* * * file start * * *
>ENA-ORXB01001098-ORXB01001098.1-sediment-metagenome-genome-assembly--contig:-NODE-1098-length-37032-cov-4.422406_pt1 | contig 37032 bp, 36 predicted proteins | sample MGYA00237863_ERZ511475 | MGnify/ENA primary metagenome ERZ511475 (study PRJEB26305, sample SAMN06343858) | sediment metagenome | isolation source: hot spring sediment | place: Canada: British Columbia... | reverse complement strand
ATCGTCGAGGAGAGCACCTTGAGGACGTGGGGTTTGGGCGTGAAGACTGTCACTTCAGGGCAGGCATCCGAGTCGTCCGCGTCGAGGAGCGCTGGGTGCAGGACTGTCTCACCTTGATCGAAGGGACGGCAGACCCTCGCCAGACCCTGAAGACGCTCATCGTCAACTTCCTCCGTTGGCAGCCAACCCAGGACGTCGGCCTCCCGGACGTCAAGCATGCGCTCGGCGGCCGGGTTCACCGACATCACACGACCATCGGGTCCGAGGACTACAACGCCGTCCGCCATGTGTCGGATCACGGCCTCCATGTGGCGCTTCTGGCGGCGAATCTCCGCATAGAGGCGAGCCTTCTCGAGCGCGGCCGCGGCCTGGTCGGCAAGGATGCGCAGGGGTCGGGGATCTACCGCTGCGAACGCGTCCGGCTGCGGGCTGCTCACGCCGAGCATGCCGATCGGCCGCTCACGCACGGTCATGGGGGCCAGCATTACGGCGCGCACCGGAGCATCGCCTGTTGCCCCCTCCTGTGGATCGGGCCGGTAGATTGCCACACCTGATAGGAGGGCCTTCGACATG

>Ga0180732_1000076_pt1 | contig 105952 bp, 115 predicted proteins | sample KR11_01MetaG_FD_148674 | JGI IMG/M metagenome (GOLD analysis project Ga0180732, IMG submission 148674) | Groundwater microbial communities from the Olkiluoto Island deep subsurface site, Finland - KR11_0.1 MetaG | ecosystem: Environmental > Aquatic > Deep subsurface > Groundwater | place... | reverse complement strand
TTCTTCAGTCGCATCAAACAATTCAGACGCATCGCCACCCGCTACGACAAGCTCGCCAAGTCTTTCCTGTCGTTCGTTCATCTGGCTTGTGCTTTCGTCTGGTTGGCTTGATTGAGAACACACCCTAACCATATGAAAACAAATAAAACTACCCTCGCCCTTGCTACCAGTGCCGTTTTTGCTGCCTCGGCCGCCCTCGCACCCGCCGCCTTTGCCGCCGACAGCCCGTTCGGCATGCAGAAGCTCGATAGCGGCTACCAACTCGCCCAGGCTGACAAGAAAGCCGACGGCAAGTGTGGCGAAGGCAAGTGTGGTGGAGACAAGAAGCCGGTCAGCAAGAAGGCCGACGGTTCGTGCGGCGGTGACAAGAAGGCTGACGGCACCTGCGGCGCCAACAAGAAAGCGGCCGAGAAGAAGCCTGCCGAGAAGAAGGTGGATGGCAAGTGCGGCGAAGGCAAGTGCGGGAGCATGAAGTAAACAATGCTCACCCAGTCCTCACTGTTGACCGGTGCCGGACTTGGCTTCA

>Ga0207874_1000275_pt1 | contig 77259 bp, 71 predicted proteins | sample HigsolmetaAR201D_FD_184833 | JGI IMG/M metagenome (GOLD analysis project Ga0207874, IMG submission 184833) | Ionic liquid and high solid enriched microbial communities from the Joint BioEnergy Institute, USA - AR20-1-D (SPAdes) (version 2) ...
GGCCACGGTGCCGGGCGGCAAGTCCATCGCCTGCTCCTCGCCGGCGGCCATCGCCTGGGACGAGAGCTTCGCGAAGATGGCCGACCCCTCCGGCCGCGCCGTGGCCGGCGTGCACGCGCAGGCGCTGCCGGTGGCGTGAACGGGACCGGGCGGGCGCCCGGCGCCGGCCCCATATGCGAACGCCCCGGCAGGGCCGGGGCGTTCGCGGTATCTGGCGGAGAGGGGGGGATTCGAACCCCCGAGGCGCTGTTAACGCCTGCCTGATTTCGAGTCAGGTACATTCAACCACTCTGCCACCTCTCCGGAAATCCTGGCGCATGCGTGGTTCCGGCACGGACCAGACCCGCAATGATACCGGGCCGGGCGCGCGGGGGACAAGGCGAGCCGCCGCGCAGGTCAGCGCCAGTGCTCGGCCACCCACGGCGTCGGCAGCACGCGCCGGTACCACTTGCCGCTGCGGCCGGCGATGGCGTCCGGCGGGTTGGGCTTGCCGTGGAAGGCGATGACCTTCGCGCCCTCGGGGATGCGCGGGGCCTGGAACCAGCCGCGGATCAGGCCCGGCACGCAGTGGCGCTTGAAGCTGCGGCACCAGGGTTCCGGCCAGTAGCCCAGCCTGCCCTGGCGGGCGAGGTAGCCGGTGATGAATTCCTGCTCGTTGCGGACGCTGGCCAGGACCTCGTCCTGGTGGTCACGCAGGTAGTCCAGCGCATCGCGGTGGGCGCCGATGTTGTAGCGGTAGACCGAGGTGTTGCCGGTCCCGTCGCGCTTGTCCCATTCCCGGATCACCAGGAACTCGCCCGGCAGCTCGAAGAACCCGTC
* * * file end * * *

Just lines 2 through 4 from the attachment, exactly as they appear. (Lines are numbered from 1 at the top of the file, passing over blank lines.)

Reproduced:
ATCGTCGAGGAGAGCACCTTGAGGACGTGGGGTTTGGGCGTGAAGACTGTCACTTCAGGGCAGGCATCCGAGTCGTCCGCGTCGAGGAGCGCTGGGTGCAGGACTGTCTCACCTTGATCGAAGGGACGGCAGACCCTCGCCAGACCCTGAAGACGCTCATCGTCAACTTCCTCCGTTGGCAGCCAACCCAGGACGTCGGCCTCCCGGACGTCAAGCATGCGCTCGGCGGCCGGGTTCACCGACATCACACGACCATCGGGTCCGAGGACTACAACGCCGTCCGCCATGTGTCGGATCACGGCCTCCATGTGGCGCTTCTGGCGGCGAATCTCCGCATAGAGGCGAGCCTTCTCGAGCGCGGCCGCGGCCTGGTCGGCAAGGATGCGCAGGGGTCGGGGATCTACCGCTGCGAACGCGTCCGGCTGCGGGCTGCTCACGCCGAGCATGCCGATCGGCCGCTCACGCACGGTCATGGGGGCCAGCATTACGGCGCGCACCGGAGCATCGCCTGTTGCCCCCTCCTGTGGATCGGGCCGGTAGATTGCCACACCTGATAGGAGGGCCTTCGACATG

>Ga0180732_1000076_pt1 | contig 105952 bp, 115 predicted proteins | sample KR11_01MetaG_FD_148674 | JGI IMG/M metagenome (GOLD analysis project Ga0180732, IMG submission 148674) | Groundwater microbial communities from the Olkiluoto Island deep subsurface site, Finland - KR11_0.1 MetaG | ecosystem: Environmental > Aquatic > Deep subsurface > Groundwater | place... | reverse complement strand
TTCTTCAGTCGCATCAAACAATTCAGACGCATCGCCACCCGCTACGACAAGCTCGCCAAGTCTTTCCTGTCGTTCGTTCATCTGGCTTGTGCTTTCGTCTGGTTGGCTTGATTGAGAACACACCCTAACCATATGAAAACAAATAAAACTACCCTCGCCCTTGCTACCAGTGCCGTTTTTGCTGCCTCGGCCGCCCTCGCACCCGCCGCCTTTGCCGCCGACAGCCCGTTCGGCATGCAGAAGCTCGATAGCGGCTACCAACTCGCCCAGGCTGACAAGAAAGCCGACGGCAAGTGTGGCGAAGGCAAGTGTGGTGGAGACAAGAAGCCGGTCAGCAAGAAGGCCGACGGTTCGTGCGGCGGTGACAAGAAGGCTGACGGCACCTGCGGCGCCAACAAGAAAGCGGCCGAGAAGAAGCCTGCCGAGAAGAAGGTGGATGGCAAGTGCGGCGAAGGCAAGTGCGGGAGCATGAAGTAAACAATGCTCACCCAGTCCTCACTGTTGACCGGTGCCGGACTTGGCTTCA